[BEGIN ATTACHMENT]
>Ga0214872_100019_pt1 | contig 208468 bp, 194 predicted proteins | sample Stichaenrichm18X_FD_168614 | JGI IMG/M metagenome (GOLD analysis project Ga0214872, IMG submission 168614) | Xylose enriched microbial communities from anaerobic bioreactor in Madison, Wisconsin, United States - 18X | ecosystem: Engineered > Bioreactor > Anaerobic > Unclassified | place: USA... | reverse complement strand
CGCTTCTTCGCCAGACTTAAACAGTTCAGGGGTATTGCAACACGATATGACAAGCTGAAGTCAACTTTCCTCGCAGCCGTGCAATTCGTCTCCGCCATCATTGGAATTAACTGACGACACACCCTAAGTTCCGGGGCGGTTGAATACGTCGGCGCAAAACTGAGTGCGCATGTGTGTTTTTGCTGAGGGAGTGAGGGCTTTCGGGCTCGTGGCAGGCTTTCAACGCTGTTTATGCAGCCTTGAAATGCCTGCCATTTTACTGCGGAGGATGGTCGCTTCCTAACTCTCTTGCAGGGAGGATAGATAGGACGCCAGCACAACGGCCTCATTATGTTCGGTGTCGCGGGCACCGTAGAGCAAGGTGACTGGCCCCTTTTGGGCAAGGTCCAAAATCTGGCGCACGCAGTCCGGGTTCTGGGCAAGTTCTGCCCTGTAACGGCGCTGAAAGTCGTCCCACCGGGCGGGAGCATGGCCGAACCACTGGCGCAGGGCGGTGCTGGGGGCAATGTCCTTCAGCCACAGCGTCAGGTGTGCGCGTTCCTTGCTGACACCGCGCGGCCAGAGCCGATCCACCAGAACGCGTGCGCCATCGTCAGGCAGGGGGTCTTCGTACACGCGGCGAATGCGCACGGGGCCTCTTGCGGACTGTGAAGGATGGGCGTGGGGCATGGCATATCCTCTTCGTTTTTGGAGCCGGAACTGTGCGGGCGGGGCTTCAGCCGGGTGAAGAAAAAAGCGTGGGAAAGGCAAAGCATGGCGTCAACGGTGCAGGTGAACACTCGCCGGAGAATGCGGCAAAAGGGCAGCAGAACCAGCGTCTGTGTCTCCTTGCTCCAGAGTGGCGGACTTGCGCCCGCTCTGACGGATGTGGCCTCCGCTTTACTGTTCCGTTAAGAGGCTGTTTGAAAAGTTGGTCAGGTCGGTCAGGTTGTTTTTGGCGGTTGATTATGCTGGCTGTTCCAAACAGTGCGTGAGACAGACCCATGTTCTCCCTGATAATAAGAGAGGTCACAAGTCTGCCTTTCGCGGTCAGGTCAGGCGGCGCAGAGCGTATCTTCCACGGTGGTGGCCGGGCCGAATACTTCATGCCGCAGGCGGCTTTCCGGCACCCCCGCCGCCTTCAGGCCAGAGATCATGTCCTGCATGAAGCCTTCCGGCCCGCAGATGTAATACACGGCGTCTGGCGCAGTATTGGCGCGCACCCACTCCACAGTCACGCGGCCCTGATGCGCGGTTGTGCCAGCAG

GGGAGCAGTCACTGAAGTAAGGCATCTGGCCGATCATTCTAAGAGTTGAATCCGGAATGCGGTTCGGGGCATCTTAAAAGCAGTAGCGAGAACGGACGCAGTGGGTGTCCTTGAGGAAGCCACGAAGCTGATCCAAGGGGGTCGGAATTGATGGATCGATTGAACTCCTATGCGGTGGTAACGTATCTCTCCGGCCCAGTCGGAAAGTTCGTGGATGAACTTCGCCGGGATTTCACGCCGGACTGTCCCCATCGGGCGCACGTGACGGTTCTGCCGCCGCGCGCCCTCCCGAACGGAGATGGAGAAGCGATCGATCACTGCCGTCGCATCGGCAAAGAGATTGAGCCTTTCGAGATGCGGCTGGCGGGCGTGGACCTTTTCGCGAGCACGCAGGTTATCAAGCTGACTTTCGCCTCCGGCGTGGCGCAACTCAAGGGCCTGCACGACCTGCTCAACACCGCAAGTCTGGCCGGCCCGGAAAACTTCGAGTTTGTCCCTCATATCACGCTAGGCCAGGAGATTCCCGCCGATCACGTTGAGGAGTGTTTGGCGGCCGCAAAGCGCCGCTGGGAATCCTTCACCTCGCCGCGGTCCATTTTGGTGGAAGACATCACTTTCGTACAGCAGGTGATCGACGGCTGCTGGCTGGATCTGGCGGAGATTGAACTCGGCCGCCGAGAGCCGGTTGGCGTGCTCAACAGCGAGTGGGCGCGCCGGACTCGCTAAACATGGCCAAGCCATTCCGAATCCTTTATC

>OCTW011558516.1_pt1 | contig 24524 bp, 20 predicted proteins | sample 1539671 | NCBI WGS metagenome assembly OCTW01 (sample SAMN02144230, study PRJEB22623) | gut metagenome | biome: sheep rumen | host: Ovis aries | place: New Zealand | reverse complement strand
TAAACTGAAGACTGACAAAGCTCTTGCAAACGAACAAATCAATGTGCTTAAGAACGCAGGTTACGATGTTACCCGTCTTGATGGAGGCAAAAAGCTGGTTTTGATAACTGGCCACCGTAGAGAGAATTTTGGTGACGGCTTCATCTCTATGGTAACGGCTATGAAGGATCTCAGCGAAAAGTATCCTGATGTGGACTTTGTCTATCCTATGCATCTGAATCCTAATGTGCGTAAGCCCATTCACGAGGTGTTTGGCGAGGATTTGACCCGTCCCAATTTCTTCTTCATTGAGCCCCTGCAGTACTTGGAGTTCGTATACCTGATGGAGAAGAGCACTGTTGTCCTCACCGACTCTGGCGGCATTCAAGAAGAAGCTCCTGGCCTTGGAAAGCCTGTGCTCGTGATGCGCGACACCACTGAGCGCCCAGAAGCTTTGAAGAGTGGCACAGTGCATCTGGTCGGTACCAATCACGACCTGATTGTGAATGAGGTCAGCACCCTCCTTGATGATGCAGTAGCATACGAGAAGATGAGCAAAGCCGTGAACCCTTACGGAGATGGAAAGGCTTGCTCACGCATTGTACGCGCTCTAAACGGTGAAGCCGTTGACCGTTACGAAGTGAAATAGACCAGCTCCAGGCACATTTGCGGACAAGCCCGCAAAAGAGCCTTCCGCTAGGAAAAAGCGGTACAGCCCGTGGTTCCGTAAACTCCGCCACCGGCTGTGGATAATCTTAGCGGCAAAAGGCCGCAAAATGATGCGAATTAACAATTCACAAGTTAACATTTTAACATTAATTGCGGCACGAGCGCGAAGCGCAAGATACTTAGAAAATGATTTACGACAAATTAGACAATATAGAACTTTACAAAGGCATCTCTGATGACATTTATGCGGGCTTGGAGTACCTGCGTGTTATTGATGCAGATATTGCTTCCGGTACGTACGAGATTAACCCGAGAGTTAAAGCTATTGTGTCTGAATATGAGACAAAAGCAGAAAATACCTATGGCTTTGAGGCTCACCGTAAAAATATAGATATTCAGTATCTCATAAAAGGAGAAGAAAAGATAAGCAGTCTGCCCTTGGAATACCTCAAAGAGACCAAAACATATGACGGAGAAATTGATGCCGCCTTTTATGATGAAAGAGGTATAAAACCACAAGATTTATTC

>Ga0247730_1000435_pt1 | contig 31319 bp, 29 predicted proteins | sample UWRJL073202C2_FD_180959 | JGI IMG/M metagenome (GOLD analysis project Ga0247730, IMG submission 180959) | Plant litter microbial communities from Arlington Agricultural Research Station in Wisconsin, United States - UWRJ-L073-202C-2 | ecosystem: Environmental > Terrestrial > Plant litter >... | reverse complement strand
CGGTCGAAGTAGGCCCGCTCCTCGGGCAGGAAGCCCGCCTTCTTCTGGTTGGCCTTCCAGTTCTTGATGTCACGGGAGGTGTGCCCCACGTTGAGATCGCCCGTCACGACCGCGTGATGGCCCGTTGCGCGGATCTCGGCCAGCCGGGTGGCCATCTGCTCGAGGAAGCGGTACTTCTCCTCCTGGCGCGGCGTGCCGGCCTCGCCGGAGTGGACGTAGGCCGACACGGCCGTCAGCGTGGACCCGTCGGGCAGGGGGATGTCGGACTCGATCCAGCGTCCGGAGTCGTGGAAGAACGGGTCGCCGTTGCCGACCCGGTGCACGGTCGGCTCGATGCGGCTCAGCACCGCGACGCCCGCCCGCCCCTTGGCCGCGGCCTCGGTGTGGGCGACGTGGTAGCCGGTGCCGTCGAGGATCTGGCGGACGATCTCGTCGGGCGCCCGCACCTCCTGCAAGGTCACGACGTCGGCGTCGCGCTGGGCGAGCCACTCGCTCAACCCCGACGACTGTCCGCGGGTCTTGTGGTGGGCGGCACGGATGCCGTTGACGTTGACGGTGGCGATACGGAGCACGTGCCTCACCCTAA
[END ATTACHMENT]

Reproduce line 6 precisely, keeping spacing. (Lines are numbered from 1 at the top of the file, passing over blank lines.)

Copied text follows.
>Ga0247730_1000435_pt1 | contig 31319 bp, 29 predicted proteins | sample UWRJL073202C2_FD_180959 | JGI IMG/M metagenome (GOLD analysis project Ga0247730, IMG submission 180959) | Plant litter microbial communities from Arlington Agricultural Research Station in Wisconsin, United States - UWRJ-L073-202C-2 | ecosystem: Environmental > Terrestrial > Plant litter >... | reverse complement strand